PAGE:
Giuda is running one of the hundreds of demonstrations planned across the country this Tax Day against what the protesters believe are higher-than-necessary taxes and excess government spending, largely on the part of the Obama administration.
The demonstrations mark the culmination of a movement spurred in part by a February rant from CNBC personality Rick Santelli that generated more than a million views on YouTube - and even a White House response.
As you might recall, Santelli - surrounded by traders in Chicago - complained that Americans were being forced by the Obama administration to "subsidize the losers' mortgages" and called for a "Chicago tea party" to show his and others' anger.
Of course, the tea party that seems to have inspired the comment - the Boston Tea Party, that iconic 1773 protest in which Massachusetts colonists dumped tea into Boston Harbor - was tied largely to taxation without representation by the British government. That's no longer an issue for most Americans. (Though there are notable exceptions.)
But the rant - and the tea party rhetoric - struck a chord with Americans like Giuda, who organized Wednesday's New York City protest. The evening event features Newt Gingrich among its speakers. (Check back to CBSNews.com Thursday for a report from the protest.)
"Santelli hit a lot of things that I believe - that the government needs to stop getting involved in everything," Giuda said. "They're too much involved in my life, my money. Everybody's working hard - it's not up to the government to decide how our money should be allocated - it should be up to us."
Supporters have also repurposed the word "TEA" and turned it into an acronym for "Taxed Enough Already."
Giuda, the president of a startup media company, called the Obama administration's actions "maddening."
The tea party protest has been met with derision from many on the left, in part because of some unfortunate terminology - the protesters have become known as "teabaggers" thanks to their practice of sending tea bags to elected representatives - and in part because the movement is perhaps less organic than organizers might want the public to think.
Supporters of former GOP presidential candidate Ron Paul reportedly initially pushed the tea party idea in protest of spending during the Bush administration. Now that a Democrat is in the White House, mainstream Republicans have taken up the cause: As outlined by Think Progress, a number of Congressional Republicans are speaking at tea party protests, and Louisiana Sen. David Vitter sponsored a bill to honor them.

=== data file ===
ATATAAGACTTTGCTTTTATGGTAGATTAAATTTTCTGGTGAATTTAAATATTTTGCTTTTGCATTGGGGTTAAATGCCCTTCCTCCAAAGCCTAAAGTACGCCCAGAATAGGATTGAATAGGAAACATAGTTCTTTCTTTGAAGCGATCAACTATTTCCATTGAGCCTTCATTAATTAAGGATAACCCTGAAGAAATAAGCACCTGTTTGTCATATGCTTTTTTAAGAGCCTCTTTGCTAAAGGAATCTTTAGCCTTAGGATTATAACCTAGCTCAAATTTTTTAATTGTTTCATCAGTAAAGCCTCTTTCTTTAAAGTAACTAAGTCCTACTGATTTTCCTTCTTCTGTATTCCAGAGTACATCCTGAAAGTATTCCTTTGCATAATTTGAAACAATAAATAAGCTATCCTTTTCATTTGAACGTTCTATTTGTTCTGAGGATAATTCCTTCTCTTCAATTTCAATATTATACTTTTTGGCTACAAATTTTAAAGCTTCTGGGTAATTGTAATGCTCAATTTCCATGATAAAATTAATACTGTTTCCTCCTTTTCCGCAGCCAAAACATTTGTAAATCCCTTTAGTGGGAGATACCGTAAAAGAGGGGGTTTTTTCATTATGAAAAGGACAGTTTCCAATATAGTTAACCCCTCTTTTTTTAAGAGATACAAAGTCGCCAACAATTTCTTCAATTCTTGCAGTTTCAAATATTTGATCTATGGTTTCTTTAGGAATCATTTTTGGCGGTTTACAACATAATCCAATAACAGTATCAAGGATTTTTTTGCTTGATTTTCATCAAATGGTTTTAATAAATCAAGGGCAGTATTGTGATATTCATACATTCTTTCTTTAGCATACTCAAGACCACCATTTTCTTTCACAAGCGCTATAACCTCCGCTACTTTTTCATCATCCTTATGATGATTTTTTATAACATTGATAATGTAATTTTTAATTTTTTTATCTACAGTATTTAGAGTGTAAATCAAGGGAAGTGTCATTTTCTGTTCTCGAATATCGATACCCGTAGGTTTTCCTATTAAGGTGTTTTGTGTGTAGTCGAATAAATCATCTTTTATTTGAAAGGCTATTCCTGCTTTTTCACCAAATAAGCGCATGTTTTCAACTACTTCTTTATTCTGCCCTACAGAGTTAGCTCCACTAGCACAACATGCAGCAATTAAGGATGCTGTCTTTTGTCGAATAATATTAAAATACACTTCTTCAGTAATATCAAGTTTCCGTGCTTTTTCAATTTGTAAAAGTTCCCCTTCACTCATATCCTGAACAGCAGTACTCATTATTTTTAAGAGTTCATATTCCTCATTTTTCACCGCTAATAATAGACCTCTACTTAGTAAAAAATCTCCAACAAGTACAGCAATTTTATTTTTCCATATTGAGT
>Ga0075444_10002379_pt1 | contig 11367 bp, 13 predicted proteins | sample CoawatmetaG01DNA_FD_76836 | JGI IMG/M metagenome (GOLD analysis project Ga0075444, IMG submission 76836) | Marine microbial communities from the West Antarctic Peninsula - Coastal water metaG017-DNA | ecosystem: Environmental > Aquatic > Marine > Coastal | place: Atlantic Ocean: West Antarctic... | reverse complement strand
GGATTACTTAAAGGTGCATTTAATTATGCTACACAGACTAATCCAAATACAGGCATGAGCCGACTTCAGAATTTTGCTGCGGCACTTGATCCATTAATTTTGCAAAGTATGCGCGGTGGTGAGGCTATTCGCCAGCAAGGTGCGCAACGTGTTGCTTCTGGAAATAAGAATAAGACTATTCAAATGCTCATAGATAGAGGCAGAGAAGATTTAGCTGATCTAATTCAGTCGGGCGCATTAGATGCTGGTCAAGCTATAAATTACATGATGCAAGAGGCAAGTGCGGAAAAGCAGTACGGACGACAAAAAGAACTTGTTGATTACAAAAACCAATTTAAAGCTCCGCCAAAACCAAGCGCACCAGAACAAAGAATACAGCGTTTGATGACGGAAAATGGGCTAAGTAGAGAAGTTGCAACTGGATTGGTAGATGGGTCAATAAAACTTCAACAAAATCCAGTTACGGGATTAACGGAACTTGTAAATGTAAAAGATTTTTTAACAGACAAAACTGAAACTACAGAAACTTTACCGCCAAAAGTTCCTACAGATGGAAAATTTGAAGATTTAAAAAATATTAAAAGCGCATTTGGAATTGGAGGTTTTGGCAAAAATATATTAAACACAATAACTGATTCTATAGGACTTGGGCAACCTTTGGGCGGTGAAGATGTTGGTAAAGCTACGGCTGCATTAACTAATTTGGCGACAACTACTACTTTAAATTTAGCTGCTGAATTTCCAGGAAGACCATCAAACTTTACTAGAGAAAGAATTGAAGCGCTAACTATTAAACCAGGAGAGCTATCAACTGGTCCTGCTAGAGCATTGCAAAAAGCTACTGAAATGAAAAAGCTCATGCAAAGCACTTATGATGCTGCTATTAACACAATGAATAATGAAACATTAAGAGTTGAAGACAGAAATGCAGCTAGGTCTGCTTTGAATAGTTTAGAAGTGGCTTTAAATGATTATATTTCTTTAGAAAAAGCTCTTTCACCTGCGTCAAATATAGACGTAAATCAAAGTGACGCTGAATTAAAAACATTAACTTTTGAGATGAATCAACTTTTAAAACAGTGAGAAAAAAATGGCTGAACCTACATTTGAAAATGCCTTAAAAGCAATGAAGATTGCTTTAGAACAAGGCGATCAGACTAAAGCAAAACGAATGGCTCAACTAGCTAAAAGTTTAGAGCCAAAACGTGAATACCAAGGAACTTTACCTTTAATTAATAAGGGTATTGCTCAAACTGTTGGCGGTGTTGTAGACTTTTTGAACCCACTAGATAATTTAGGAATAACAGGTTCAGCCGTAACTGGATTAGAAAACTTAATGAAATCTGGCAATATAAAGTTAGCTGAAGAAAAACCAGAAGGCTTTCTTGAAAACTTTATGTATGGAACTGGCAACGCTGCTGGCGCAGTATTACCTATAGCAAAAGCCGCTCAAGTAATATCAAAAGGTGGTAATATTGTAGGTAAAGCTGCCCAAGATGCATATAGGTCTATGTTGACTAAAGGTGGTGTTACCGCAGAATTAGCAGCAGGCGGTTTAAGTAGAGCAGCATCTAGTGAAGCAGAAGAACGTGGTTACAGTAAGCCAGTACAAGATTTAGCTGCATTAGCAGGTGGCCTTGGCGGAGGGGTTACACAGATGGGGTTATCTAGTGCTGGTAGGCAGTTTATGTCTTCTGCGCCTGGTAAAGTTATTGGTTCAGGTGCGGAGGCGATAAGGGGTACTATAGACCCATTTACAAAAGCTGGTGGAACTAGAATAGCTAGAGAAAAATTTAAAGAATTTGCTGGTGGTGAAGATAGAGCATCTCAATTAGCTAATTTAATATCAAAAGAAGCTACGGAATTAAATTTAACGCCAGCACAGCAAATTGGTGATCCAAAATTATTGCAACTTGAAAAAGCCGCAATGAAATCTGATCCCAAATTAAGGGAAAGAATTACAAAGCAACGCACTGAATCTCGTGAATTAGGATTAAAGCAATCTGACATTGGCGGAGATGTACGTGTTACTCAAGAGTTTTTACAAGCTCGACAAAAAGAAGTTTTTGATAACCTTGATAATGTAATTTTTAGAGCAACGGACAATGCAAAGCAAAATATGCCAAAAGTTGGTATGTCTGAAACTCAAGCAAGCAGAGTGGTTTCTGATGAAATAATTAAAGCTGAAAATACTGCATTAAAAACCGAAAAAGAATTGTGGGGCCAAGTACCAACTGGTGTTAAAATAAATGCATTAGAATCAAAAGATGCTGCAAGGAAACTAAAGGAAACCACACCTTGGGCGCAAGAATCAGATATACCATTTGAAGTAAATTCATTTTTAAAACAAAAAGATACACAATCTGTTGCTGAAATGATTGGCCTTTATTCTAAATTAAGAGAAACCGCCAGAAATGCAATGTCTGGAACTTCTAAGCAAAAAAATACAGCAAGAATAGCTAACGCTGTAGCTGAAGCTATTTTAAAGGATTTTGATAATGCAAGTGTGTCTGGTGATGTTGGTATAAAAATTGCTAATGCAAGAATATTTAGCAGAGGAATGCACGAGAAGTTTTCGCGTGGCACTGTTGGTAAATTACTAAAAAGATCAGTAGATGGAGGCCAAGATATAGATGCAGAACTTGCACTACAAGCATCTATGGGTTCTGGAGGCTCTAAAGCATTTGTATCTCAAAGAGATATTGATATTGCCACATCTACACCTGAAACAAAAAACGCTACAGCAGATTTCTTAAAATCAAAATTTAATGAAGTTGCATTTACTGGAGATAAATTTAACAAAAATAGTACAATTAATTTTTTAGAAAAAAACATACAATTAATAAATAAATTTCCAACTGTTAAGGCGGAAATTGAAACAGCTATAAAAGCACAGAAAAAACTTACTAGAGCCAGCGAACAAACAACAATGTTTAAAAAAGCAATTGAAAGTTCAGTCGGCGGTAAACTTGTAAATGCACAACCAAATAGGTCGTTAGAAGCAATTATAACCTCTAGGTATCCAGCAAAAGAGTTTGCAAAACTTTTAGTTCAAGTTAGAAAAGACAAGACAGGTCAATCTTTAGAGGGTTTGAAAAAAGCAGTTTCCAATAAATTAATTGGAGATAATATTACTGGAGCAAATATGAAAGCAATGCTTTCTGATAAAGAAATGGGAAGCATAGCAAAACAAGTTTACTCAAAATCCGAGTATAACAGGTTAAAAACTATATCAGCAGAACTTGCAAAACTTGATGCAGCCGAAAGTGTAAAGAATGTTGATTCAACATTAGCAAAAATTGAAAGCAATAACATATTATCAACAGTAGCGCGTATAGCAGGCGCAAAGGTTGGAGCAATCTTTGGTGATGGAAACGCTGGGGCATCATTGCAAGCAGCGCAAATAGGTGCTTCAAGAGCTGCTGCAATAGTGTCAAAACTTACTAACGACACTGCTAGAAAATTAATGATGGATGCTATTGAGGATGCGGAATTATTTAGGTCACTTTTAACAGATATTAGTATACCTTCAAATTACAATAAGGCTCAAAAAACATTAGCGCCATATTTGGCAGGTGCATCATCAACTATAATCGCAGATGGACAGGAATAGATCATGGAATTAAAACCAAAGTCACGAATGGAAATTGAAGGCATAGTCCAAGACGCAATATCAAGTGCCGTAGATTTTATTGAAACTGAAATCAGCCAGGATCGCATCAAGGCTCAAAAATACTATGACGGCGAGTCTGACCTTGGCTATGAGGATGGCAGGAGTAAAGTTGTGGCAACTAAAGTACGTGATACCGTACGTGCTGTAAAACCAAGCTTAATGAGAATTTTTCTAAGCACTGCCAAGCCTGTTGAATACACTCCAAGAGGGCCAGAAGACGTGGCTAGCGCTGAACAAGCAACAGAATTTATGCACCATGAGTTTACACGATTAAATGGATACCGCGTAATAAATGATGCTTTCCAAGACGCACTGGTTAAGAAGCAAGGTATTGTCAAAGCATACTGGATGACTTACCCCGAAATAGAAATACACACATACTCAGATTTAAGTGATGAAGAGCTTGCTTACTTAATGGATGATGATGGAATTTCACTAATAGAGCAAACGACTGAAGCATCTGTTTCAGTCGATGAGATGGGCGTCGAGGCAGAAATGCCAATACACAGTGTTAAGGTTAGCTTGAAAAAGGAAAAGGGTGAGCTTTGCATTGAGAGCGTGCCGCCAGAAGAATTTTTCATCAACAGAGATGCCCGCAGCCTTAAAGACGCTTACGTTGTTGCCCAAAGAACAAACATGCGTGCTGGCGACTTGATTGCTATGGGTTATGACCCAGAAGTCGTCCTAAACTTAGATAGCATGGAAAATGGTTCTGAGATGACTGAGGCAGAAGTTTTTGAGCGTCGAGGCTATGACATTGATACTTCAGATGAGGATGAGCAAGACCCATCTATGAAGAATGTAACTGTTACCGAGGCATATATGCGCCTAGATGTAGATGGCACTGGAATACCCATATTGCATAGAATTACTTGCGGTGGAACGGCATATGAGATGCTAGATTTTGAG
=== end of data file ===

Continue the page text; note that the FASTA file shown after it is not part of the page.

The GOP has also looked to capitalize on the phenomenon -- with a Web site that allows people to send a virtual postcard, complete with tea bag of their choice, to the president, vice president and Democratic leaders of the House and Senate. That's probably better than sending actual tea bags to elected representatives: Huffington Post reports that the practice has "raised security concerns, and sometimes forced the evacuation of congressional offices in anthrax-like scares."
"It turns out that the tea parties don't represent a spontaneous outpouring of public sentiment," liberal columnist Paul Krugman wrote in the New York Times this week. "They're AstroTurf (fake grass roots) events, manufactured by the usual suspects. In particular, a key role is being played by FreedomWorks, an organization run by Richard Armey, the former House majority leader, and supported by the usual group of right-wing billionaires. And the parties are, of course, being promoted heavily by Fox News."
It will difficult to know to what degree that is true until the dust settles Wednesday. But no matter what happens, the president will likely still have most Americans on his side: In the latest CBS News/New York Times poll 56 percent of those surveyed said the support President Obama's handling of the economy. And 74 percent support higher taxes on the rich, the only group that Mr. Obama has proposed be taxed at a higher rate.
|Photos: Tax Day "Tea Parties"|
Anti-tax protests are being held across the country. (Photo: AP)
Still, Brendan Steinhauser, the director of campaigns for FreedomWorks, says the movement reflects genuine anger on the part of the sizable number of people, even if they are now in the minority. He is spending Wednesday in Atlanta with Armey, who is speaking at a tea party protest.
"This thing is very widespread - it's blanketed the country," said. Echoing Republicans like Sen. Jim DeMint of South Carolina, he described the protesters as a bipartisan bunch that represents "a hodgepodge of different groups [and] interests."
"The idea is to build a network," Steinhauser said, "and carry this momentum into the elections and hold both parties accountable."
More than 750 tea party protests are planned across the country overall Wednesday, and organizers estimate that the events in large cities like Atlanta and New York will attract several thousand people.